Winter Soldier #5: Brubaker’s Wheelhouse

Sure, the great Ed Brubaker's involved with big stuff like Avengers vs. X-Men, but this kind of action is where he belongs.

Iann Robinsonby Iann Robinson

Winter Soldier #5

I love Ed Brubaker, and not just because he’s a splendid writer, not only because he has a tremendous sense of crackling dialog and pacing. Yes to all of that, but also I love that, when left to his own devices, Brubaker enjoys stepping away from the main universe. True, his fingerprints are on the current Avengers vs. X-Men event, but when you pick up an issue of Winter Soldier, you can feel this is where Brubaker loves to be. Winter Soldier #5, the end of the first story arc, is the payoff issue; the one where the action comes down and the stakes go up.

Lucia Von Bardas, the cyborg psychopath who once ruled Latveria, is on the run. Her union with the Red Ghost has yielded the launch codes for the Latverian nuclear missiles and Von Bardas aims to use them to start a war with the United States. Fast on her trail are Bucky Barnes, aka The Winter Solider, as well as Black Widow and, in an odd team up, Doctor Doom. Doom is incensed that Von Bardas would try to kill him so he has joined with the operation to have his revenge.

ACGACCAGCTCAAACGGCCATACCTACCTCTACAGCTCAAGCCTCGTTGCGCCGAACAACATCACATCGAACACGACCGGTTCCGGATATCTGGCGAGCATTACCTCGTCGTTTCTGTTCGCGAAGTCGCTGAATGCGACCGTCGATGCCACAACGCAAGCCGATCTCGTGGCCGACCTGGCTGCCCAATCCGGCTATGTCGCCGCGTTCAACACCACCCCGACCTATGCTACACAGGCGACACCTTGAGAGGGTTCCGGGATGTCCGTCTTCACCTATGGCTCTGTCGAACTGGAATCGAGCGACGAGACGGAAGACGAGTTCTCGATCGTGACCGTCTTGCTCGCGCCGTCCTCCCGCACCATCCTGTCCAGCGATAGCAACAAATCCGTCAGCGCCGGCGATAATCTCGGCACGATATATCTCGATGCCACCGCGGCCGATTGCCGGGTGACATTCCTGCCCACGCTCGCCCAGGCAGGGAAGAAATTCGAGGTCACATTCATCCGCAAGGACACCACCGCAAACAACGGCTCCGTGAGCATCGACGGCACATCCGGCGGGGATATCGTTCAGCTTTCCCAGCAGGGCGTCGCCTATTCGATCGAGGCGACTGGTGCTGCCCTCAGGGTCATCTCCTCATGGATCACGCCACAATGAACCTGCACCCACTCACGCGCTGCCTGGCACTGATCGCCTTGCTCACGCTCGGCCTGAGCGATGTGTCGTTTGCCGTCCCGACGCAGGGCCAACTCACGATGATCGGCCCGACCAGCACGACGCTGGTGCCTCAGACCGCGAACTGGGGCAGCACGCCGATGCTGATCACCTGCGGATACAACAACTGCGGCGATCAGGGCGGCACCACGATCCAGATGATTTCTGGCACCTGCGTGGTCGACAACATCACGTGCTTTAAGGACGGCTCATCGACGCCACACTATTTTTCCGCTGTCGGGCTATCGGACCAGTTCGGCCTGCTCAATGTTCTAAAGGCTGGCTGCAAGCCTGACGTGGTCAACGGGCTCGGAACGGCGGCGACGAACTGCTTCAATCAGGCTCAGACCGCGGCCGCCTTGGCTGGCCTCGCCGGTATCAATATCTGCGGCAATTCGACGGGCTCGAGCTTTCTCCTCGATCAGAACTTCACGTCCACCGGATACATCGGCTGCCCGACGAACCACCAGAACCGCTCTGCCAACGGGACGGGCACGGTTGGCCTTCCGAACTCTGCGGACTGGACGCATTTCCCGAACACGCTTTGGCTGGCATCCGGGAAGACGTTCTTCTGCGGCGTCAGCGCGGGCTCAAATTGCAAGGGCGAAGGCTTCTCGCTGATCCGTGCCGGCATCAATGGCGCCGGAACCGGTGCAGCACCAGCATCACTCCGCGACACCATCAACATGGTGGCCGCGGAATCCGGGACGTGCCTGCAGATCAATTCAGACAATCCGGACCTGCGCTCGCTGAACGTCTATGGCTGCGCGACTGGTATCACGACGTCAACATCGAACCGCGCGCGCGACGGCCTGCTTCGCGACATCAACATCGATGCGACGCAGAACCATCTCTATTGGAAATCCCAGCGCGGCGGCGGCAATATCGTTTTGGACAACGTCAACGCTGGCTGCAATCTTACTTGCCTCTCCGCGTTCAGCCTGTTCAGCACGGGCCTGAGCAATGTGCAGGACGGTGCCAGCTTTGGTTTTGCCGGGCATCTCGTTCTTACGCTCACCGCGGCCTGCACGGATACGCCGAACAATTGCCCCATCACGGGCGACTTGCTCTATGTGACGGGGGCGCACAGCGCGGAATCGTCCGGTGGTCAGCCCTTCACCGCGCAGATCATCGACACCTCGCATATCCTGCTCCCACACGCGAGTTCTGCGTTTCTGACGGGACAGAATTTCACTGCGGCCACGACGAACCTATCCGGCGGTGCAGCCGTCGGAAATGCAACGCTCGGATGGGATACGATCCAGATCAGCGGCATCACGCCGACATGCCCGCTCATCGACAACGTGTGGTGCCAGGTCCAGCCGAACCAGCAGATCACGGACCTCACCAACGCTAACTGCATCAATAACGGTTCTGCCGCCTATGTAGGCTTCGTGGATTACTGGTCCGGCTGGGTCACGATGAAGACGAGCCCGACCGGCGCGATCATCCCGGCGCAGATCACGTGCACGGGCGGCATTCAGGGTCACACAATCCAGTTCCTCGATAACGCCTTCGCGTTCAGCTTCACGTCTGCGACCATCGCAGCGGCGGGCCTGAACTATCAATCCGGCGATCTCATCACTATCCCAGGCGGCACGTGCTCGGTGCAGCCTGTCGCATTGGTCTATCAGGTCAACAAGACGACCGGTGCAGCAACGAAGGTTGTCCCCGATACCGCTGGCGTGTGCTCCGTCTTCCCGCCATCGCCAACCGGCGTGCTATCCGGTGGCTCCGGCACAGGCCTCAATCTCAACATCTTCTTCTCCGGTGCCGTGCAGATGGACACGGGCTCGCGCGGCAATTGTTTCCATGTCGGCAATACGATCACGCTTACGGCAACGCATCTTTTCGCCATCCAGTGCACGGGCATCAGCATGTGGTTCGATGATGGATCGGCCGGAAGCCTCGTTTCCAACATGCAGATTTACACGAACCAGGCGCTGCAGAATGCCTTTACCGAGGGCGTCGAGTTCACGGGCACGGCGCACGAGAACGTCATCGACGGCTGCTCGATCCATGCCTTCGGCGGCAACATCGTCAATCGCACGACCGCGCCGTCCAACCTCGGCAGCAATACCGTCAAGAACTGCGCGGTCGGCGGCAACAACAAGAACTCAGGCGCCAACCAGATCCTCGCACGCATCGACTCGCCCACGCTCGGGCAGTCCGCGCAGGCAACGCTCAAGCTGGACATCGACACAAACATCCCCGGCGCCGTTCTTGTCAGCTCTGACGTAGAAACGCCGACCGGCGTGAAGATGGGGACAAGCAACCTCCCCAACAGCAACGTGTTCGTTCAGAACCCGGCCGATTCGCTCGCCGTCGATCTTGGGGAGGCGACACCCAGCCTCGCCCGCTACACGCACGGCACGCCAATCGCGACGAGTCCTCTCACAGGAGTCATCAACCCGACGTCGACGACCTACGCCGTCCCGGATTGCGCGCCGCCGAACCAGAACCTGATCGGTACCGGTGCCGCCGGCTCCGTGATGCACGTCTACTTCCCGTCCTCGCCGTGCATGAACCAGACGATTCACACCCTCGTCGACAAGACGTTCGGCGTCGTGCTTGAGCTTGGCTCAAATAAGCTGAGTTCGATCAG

Bucky is trying to clean up his own mess by defeating the last of the assassins set loose from their cryogenic sleep. In the days his mind was controlled by the Russians, Bucky trained these assassins, and now his redemption starts with stopping them. The final battle is split into three parts, each gloriously awesome. The first is Natasha taking on machine gun toting gorillas. How is that not the best thing ever? Then there’s Doom’s fight with Von Bardas, and finally Bucky’s battle against what he thinks is the last of his assassins. Winter Soldier #5 is an action epic that never loses sight of its darker themes.

Brubaker seamlessly blends the multiple loose ends with high action. While the art from Butch Guice keeps the visuals moving, Brubaker’s dialog grounds everything and keeps it from becoming a pat and simple action comic. I love how he writes Doctor Doom. So many get Doom’s insanity but fail with his ego. Brubaker writes both and it makes Doom almost the enemy you love to hate. His response to whipping Von Bardas is genius. In only a few lines, Brubaker has done what many can’t do with Doctor Doom in whole issues. The end of the arc is finite but still leaves a door open for the next story. Whatever it is, as long as Brubaker’s at the helm, I’m all in.

Butch Guice’s art is, as I’ve said, a major player here. There’s a combination of '60s era comics, pulp books and modern comics all at work. Guice strives to make every panel interesting, even if its just characters talking. There’s a grace and fluidity to how Guice draws that fits the story perfectly. He understands the idea of noir and of the spy thriller and executes his art that way. When the action opens up, so does Guice. He uses a lot of cues from old war comics, such as a white panel with just a body hitting the ground as bullets hit it. The combination of that with his knack for showing movement helps elevate Winter Soldier #5 to even greater heights. This was a great arc and I look forward to more top-notch work from Brubaker and Guice.


4.5 Art, 4.5 Story